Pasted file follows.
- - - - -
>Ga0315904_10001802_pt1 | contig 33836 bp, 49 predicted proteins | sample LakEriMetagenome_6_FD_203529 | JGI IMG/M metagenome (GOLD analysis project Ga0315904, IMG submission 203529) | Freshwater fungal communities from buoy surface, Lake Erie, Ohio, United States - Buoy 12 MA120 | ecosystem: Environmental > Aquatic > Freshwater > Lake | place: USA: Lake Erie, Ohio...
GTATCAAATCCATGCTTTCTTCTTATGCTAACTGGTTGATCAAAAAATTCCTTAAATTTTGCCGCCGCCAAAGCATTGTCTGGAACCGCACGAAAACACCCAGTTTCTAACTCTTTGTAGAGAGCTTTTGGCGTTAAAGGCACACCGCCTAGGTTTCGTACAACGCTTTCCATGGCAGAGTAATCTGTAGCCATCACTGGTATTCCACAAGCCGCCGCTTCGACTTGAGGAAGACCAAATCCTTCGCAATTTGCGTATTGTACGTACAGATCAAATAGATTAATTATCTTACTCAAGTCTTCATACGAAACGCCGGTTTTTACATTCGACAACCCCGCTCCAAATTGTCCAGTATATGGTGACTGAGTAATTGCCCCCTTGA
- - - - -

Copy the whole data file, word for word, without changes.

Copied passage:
>Ga0315904_10001802_pt1 | contig 33836 bp, 49 predicted proteins | sample LakEriMetagenome_6_FD_203529 | JGI IMG/M metagenome (GOLD analysis project Ga0315904, IMG submission 203529) | Freshwater fungal communities from buoy surface, Lake Erie, Ohio, United States - Buoy 12 MA120 | ecosystem: Environmental > Aquatic > Freshwater > Lake | place: USA: Lake Erie, Ohio...
GTATCAAATCCATGCTTTCTTCTTATGCTAACTGGTTGATCAAAAAATTCCTTAAATTTTGCCGCCGCCAAAGCATTGTCTGGAACCGCACGAAAACACCCAGTTTCTAACTCTTTGTAGAGAGCTTTTGGCGTTAAAGGCACACCGCCTAGGTTTCGTACAACGCTTTCCATGGCAGAGTAATCTGTAGCCATCACTGGTATTCCACAAGCCGCCGCTTCGACTTGAGGAAGACCAAATCCTTCGCAATTTGCGTATTGTACGTACAGATCAAATAGATTAATTATCTTACTCAAGTCTTCATACGAAACGCCGGTTTTTACATTCGACAACCCCGCTCCAAATTGTCCAGTATATGGTGACTGAGTAATTGCCCCCTTGA